Review: Natalie Salvo
The Drums are a young band from New York City who – like The Strokes before them – received a lot of hype very early on. But as their debut EP, Summertime! And now eponymous debut album have proved, this indie pop quartet are more about basking in the sunlit glow of a California beach than being inspired by yellow cabs or shopping on fifth avenue.
The guys ooze retro cool and like Peter Hook’s bass playing in Joy Division and New Order, their sound makes an immediate impact gaining your attention quickly with its old-yet-fresh style. But it seems this quality is also the group’s pitfall because when spread out over 12 songs, it becomes too repetitively simple and the buzz does tend to wear off a little. Like summer itself, you miss it when it’s gone but after enough humid 40+ degree days you can’t wait for winter or at the very least, autumn.
“Best Friend” combines pure catchiness with some interesting atmospherics including tinny guitars and virtually no bass. The result is the most upbeat track to ever feature lyrics like, “You’re my best friend and then you died”.
“Me and the Moon” is all about the eighties in spades and it really could’ve featured in a montage in The Breakfast Club film. Big single, “Let’s Go Surfing” meanwhile, is a deep wave party and whistling frenzy that is all breezy wipe-outs meets Peter, Bjorn and John. With lots of sunshine, ice-creams and lolling about on a particularly balmy evening, it’s easy to see why this has proved so popular.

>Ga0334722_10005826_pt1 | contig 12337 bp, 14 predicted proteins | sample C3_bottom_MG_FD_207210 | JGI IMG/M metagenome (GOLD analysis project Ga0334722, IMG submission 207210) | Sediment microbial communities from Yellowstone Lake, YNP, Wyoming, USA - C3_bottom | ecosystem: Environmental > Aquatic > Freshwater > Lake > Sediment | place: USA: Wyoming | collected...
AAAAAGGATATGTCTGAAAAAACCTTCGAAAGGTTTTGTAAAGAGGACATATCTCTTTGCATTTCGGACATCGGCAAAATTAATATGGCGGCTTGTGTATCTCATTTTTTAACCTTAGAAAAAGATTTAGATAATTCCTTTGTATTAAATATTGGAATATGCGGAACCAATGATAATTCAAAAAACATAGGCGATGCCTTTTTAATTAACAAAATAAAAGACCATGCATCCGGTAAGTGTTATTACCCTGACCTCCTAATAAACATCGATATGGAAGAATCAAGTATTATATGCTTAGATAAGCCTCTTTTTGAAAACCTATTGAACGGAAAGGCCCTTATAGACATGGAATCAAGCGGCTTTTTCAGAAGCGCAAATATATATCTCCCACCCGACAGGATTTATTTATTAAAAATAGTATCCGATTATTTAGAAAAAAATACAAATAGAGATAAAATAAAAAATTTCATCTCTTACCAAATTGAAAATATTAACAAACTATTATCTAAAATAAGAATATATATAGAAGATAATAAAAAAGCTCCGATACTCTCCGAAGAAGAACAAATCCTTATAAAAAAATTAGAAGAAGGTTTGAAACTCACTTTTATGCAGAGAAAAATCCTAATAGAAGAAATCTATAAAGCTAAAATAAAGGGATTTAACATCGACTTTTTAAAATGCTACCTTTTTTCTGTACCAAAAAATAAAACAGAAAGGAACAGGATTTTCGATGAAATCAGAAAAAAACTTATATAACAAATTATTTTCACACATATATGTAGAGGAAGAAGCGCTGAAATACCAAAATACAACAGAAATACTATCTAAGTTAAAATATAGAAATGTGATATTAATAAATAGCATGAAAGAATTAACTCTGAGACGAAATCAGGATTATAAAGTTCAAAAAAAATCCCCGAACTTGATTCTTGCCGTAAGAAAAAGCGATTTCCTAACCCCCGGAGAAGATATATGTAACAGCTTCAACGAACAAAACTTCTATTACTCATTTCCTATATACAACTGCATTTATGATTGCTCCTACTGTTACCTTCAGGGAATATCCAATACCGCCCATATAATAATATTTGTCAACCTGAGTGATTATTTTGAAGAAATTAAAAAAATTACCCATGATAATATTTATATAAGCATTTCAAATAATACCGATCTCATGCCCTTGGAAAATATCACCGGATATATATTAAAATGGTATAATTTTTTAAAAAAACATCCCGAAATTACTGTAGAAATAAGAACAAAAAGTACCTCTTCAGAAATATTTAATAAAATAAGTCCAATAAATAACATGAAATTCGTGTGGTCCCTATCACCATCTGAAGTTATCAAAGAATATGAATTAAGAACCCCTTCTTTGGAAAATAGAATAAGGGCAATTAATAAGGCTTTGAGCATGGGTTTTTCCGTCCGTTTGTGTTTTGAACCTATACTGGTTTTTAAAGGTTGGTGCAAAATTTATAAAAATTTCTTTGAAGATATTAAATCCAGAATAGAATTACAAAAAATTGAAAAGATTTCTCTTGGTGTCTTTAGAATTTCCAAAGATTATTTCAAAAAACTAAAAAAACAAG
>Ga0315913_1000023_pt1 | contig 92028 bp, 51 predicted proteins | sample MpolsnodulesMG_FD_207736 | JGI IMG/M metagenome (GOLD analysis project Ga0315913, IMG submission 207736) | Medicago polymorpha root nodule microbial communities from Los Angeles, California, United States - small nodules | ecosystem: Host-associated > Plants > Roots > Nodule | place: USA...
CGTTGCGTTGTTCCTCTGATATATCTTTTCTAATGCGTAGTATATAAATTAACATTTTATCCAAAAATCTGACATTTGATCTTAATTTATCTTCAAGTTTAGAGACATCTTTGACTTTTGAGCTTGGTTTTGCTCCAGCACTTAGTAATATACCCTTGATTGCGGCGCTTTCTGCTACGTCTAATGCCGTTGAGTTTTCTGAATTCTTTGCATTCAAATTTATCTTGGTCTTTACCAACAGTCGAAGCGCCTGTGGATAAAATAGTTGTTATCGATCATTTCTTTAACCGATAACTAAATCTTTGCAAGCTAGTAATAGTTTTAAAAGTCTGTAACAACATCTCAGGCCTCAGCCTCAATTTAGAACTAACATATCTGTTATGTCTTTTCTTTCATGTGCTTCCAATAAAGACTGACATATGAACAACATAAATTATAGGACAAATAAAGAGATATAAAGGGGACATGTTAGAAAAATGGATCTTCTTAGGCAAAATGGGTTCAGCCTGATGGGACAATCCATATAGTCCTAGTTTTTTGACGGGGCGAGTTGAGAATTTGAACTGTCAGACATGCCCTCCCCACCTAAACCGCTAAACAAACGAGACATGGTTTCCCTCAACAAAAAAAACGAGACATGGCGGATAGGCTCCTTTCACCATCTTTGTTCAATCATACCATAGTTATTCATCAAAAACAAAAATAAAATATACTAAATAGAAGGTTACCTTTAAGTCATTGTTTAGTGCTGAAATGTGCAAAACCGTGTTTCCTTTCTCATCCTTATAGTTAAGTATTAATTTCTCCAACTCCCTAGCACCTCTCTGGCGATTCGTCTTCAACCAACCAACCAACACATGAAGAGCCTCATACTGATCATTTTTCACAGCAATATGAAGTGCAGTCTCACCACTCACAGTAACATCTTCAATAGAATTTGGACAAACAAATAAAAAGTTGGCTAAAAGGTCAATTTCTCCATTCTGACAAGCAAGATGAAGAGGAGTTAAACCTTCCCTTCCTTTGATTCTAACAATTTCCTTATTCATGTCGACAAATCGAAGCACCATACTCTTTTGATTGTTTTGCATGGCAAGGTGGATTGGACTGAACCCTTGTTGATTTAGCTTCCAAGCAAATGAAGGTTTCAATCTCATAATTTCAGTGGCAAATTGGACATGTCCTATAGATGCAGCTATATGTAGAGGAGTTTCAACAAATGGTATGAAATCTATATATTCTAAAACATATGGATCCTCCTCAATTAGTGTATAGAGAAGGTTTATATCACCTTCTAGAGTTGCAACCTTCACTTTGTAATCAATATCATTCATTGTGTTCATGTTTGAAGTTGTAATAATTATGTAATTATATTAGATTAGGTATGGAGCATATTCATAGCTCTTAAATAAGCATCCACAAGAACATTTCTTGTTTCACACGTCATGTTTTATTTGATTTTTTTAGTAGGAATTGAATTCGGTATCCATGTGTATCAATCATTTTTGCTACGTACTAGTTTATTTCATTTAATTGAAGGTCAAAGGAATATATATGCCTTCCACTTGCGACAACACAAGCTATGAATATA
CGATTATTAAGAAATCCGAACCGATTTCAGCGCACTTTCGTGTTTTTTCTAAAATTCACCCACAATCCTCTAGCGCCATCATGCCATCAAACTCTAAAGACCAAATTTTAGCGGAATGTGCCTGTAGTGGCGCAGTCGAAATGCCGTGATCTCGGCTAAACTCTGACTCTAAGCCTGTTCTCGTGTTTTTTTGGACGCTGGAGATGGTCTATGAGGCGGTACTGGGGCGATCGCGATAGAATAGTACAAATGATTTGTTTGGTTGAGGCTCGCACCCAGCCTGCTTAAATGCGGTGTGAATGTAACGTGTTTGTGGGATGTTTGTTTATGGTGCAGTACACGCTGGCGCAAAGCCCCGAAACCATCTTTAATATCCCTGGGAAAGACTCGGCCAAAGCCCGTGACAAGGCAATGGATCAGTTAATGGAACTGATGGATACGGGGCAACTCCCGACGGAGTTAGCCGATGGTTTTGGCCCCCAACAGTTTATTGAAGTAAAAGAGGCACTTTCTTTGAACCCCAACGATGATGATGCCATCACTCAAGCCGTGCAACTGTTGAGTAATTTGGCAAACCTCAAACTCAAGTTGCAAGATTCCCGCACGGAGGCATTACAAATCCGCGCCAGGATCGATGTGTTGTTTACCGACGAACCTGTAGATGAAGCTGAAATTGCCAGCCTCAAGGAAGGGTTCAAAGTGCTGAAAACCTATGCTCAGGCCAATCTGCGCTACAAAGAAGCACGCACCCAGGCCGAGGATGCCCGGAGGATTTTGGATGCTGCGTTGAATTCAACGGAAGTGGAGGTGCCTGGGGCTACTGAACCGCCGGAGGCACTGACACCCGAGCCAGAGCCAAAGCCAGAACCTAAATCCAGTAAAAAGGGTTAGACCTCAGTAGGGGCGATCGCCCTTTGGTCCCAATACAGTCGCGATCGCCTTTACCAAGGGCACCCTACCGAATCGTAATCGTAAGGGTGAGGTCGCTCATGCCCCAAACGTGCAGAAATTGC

Elsewhere there are Beach Boy harmonies (“We Tried”) and light and fluttering synths (“Skippin’ Town”). At times the “four best friends” seem to be taking inspiration from the bubblegum pop and ballads of the fifties (think of that slow dance sequence in Grease) while at other times its more sixties jukebox or Happy Days where you could almost see the guys lugging around a tea chest bass. The other key influence is of course the eighties, whether it’s mainstream twee pop and big hair or the Smiths-like lyrical pessimism boosted by driving guitar hooks. It seems all the bases are well and trully covered, and it should come as no surprise that Jonathan Pierce (vocals) and Jacob Graham (guitar) bonded over the Mancurian group’s masterpieces.
With fistfuls of energy and every “hit single” trick card pulled out and used to their advantage (e.g. handclaps, harmonies and reverb), The Drums have produced 12 gleaming, indie pop tomes full of watery reverb that talk about sorrow but sound like joy. Gorgeously slick, it’s one solid debut that is equal parts wonderful and wearisome.